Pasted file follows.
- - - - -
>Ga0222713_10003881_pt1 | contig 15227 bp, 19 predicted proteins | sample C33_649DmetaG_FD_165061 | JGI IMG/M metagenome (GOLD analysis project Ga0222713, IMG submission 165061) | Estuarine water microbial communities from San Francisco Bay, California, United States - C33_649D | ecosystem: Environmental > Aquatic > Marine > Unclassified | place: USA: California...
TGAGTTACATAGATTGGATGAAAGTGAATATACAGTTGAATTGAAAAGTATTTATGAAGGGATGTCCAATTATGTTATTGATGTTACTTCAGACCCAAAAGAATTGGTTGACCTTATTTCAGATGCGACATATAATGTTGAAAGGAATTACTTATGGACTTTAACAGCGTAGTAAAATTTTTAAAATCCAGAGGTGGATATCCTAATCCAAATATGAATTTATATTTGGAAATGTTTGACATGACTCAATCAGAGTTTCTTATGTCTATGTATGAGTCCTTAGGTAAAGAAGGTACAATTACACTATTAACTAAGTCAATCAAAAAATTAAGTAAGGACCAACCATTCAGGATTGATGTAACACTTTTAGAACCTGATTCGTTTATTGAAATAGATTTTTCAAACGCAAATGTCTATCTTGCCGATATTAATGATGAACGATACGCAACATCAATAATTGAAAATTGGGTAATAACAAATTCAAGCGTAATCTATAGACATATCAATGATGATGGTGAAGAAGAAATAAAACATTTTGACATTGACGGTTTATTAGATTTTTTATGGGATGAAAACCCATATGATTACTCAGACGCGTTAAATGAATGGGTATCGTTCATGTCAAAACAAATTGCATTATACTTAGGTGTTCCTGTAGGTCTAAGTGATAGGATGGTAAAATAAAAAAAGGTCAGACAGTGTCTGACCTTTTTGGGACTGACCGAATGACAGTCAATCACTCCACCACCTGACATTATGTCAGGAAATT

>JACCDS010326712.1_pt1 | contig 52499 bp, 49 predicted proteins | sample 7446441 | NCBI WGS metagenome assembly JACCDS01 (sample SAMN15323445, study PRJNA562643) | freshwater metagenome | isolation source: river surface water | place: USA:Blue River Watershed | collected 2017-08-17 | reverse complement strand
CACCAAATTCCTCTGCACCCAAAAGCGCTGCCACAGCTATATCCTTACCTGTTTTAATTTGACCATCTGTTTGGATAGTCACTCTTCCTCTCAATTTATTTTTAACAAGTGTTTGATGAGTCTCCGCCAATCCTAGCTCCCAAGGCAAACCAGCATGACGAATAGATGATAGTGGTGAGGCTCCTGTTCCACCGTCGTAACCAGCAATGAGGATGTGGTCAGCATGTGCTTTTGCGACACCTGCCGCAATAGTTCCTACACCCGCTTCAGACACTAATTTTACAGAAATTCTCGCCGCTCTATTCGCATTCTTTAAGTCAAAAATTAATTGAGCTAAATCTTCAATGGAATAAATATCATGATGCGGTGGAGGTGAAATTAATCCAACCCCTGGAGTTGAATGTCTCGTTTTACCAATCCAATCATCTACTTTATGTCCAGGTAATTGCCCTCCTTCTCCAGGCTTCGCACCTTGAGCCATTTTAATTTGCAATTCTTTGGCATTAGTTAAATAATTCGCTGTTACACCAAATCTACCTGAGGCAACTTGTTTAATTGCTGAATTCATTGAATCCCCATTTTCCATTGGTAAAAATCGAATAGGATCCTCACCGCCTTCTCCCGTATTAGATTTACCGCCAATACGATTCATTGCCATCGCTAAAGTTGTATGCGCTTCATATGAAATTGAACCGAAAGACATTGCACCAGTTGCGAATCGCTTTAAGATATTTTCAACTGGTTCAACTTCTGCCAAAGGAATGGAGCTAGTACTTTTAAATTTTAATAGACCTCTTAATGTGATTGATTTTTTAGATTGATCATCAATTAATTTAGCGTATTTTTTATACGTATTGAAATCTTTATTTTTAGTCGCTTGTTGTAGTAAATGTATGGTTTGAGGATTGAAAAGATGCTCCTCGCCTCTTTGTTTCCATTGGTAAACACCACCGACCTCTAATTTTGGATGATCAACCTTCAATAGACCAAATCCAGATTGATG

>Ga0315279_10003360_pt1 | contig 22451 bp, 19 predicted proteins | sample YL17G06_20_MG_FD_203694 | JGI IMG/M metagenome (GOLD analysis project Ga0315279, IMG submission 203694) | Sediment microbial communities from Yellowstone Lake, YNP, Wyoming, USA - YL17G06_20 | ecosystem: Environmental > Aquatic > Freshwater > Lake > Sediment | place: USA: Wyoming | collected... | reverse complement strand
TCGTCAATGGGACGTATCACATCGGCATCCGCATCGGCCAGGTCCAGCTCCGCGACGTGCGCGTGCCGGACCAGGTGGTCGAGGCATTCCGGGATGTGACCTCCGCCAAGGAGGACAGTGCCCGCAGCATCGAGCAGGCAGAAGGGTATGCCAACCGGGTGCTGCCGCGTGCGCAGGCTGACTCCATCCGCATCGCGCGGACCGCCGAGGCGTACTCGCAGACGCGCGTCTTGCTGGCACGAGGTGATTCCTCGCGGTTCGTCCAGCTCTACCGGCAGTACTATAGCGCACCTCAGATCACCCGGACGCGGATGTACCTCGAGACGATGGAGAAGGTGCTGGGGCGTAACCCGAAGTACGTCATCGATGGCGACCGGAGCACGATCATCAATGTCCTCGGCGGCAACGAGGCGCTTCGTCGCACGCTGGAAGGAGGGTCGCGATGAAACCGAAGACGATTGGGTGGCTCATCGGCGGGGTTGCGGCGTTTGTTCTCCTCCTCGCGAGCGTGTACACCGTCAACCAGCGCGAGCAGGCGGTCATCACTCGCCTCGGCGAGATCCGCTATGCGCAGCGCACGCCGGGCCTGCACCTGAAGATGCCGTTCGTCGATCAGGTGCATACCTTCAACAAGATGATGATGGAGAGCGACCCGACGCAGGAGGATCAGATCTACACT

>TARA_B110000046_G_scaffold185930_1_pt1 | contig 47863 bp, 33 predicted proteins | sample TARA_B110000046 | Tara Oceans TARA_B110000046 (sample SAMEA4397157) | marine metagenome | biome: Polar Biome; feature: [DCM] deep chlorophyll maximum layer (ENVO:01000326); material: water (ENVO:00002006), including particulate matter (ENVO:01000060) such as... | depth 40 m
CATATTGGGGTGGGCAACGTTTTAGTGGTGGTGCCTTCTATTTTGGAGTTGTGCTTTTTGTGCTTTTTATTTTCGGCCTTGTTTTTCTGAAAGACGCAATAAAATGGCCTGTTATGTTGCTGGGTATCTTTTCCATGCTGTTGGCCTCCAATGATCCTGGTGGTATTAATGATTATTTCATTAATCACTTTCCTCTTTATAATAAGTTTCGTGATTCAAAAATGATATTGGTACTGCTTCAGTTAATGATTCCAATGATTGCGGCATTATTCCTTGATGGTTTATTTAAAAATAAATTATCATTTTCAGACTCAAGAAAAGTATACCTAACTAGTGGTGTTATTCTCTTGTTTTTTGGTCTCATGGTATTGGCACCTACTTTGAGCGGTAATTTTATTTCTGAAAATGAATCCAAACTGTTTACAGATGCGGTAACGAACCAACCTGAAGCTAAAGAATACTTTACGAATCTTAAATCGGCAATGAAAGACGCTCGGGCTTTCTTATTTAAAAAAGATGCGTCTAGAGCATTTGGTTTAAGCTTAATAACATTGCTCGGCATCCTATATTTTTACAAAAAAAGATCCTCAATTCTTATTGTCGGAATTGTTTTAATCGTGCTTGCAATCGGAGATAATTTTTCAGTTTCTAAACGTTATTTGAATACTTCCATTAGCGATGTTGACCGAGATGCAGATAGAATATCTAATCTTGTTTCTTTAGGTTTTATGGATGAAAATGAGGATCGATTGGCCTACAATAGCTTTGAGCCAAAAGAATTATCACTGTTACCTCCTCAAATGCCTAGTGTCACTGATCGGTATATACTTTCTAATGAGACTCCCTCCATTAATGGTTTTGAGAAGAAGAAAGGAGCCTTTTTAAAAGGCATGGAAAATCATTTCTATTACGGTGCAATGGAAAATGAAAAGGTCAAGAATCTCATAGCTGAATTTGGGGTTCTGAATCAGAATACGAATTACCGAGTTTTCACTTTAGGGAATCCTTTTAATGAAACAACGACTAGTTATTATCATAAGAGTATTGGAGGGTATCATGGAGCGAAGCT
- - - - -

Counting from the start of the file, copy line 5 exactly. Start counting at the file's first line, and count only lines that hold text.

>Ga0315279_10003360_pt1 | contig 22451 bp, 19 predicted proteins | sample YL17G06_20_MG_FD_203694 | JGI IMG/M metagenome (GOLD analysis project Ga0315279, IMG submission 203694) | Sediment microbial communities from Yellowstone Lake, YNP, Wyoming, USA - YL17G06_20 | ecosystem: Environmental > Aquatic > Freshwater > Lake > Sediment | place: USA: Wyoming | collected... | reverse complement strand